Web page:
Relocating to Sweden tends to happen in the summer months and around Christmas time. These two periods are usually the busiest months of the year when it comes to relocating or new hires. Relocating entails moving into rental properties and the preparations for this can be difficult to deal with while juggling your own holiday as well as covering for absent colleagues.
So what is required for a successful handover of a property? A lot of planning goes into this and we have put together a short guide with some pointers on what you need to think of. You can also attend our Webinar Series to learn more.
The aim is that the move in day should be a positive experience for all involved and a lot of preparation is required to ensure that the relationship between tenant and landlord is a great one. How things go on move in day has a big impact on the relationship. Meeting in person is a key element of establishing a good rapport, which is so valuable to both parties over the rental period.
A successful move is finished on the day of moving in, with no remaining issues, however small, to solve in the following weeks. We do all we can to prepare the landlord as move in day is Show Time!
We would like to share our internal guide with you;
- Coordinate times between all stakeholders on the move in day. The logical sequence of events is as follows: Firstly, removal of current furniture; secondly, cleaning company; thirdly inspection and finally, moving in of furniture. It is important to do an inspection after the cleaning and before the new furniture arrives as that is the only way to ensure that the tenant isn’t held liable for damage caused by the first moving company that empties the property.
- Official move in time is noon on the first weekday of the month. In short, this means that if the first day of the lease is on a Sunday, the move in can legally take place on Monday at noon. The property should be ready for move in then.
- Exceptions to moving in on weekdays. While we try as much as we can to work around everyone’s schedule, it is important to all parties that we conduct a proper inspection and that can only happen on weekdays. Plan the tenant’s arrival to work nicely with the inspection and recommend to the tenant to have a hotel reserved if his/her arrival is on the weekend or after hours.
- The move in inspection is usually held on the first day of the lease and both tenant and landlord must be present to sign the protocol. The ideal situation is that we do the inspection beforehand and just go through it with the tenant on the move in date.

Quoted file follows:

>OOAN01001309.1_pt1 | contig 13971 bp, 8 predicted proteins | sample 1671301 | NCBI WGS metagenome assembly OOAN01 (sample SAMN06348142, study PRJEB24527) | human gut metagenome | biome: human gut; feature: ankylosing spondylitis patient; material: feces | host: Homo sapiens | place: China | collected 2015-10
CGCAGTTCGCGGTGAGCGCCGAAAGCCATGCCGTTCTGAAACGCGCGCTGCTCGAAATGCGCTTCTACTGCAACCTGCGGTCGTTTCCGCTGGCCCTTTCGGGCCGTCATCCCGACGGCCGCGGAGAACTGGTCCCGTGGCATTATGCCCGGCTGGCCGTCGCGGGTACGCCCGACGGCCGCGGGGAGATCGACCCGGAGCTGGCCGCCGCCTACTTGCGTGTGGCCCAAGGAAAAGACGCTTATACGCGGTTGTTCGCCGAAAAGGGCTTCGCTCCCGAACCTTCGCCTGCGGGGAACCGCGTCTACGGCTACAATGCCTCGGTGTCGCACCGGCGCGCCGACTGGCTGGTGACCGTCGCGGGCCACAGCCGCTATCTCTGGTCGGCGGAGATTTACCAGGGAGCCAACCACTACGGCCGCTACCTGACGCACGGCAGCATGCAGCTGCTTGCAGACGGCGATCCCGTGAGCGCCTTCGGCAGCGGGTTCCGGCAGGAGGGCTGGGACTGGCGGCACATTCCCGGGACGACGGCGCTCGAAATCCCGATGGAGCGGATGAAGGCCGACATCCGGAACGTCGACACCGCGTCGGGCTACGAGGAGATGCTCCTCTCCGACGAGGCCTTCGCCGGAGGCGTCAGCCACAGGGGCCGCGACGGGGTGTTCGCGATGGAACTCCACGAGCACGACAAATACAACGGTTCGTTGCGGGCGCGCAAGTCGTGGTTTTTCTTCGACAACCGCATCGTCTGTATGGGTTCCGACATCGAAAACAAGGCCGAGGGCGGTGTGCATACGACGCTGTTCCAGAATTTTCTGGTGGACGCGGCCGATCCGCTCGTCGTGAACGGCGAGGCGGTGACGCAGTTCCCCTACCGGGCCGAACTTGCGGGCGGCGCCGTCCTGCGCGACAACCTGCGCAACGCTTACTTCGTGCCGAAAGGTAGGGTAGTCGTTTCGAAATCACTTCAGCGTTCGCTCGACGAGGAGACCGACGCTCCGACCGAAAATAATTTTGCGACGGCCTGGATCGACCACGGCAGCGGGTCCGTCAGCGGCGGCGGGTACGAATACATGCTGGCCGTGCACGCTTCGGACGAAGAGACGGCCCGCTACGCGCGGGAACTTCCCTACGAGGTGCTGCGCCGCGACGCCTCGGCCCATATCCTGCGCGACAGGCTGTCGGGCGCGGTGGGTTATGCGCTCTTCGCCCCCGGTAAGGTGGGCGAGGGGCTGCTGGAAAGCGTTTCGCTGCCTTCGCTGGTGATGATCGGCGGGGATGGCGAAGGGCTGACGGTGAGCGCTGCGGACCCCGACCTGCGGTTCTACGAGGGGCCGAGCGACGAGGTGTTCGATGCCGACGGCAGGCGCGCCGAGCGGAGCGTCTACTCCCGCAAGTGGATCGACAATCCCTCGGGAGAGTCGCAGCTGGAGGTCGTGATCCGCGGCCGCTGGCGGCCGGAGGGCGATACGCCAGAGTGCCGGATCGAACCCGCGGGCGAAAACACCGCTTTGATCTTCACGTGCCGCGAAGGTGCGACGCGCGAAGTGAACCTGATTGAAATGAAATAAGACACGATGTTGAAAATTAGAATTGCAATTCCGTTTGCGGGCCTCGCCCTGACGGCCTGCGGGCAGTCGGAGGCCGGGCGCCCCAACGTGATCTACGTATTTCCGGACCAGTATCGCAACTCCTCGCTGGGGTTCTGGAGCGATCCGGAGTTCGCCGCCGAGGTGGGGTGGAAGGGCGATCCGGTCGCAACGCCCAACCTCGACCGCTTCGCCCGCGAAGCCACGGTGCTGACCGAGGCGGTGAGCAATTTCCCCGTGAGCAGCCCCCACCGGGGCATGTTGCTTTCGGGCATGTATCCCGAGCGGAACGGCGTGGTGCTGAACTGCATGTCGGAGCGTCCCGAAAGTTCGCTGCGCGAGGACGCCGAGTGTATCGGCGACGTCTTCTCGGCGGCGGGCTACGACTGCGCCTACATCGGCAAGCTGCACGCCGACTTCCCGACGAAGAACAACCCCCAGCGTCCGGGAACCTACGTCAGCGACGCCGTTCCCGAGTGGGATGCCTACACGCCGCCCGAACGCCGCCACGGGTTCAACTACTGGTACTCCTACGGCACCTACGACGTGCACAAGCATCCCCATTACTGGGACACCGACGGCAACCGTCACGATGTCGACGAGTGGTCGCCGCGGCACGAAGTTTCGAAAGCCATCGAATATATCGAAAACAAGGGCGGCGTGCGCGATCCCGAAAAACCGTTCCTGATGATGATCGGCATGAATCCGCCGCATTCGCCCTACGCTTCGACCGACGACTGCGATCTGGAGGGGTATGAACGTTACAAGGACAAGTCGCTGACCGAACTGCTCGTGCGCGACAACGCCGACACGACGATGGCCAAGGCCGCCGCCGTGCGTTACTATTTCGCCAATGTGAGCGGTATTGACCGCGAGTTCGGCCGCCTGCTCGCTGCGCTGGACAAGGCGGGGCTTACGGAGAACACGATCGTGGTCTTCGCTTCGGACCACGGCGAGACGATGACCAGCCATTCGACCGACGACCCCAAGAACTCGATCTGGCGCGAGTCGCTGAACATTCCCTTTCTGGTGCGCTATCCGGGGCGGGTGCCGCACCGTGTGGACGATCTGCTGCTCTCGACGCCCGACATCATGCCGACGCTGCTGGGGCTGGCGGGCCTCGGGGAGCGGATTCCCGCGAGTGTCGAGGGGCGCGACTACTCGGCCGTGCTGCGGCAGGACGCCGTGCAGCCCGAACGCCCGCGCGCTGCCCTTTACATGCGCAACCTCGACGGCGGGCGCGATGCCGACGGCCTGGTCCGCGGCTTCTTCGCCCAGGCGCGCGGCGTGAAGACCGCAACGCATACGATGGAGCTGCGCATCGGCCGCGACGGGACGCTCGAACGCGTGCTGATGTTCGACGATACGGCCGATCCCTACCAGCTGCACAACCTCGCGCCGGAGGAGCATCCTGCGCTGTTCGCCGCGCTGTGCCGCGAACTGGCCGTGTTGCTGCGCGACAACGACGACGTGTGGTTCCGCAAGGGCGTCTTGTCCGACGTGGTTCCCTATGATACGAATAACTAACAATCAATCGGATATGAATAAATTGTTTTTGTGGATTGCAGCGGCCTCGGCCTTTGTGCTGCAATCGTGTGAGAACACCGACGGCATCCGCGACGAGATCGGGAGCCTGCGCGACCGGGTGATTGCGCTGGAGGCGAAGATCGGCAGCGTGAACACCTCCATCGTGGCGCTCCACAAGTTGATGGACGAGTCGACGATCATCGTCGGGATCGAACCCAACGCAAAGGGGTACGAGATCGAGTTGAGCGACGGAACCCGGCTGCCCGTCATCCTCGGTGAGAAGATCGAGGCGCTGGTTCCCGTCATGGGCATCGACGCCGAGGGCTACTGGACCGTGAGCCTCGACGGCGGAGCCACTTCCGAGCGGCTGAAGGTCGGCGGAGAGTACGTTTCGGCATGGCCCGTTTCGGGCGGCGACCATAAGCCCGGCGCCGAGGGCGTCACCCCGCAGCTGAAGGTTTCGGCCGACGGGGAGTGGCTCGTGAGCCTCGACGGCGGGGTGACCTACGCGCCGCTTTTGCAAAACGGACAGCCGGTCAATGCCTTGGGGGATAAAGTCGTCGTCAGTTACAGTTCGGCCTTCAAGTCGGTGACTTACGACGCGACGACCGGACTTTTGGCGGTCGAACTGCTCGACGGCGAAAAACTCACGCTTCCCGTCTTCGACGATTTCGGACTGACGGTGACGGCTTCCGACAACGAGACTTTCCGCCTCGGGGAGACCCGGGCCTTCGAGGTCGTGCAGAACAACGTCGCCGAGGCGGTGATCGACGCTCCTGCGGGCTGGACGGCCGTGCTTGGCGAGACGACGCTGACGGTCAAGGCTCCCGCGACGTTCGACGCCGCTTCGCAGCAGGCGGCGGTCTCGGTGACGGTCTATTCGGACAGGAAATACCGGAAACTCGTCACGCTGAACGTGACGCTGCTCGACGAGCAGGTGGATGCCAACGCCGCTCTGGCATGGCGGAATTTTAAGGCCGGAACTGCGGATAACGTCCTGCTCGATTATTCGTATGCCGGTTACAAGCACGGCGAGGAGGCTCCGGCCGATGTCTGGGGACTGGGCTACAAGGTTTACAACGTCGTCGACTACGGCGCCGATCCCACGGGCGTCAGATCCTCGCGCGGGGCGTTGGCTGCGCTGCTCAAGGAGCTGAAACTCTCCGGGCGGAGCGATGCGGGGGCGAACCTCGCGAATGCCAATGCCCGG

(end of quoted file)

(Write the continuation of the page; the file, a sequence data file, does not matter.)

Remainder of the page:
- Check that the property has been thoroughly cleaned and liaise with the tenant landlord if there are any issues.
- After the tenants’ goods are moved in, the tenant is encouraged to go over the inspection protocol and add anything that may have happened during the moving in of household goods. The movers are well insured to cover this and you are responsible for the property, which means you should check against the inspection protocol after the furniture has been moved in.
- Remember flashlights in the winter for unfurnished properties, as daylight is a hot commodity and Swedish winter days are very short.
- Tenants should go over the inventory list in the case of furnished rentals.
- Be very thorough. Check each shelf, drawer, door handle etc and document everything so that there are no unnecessary discussions when it’s time to move out.
- Make sure all lightbulbs are working so it is clear whether the lamp is broken or just needs a new lightbulb.
- Make sure that all keys work and that they all have been received.
Good relationships between the landlord and the tenant require a little bit of psychology, but mostly planning and lots of good communication. We have a saying that “The Move out starts at Move in”. Many questions that the tenant and landlord have on this day lay the foundation for a successful departure. We run webinars on both move in and move out along with short films. Please contact Newcomer's and write “Move in” or “Move out” in the subject line so we can invite you to our next webinar.
Some other blogs that may be of interest;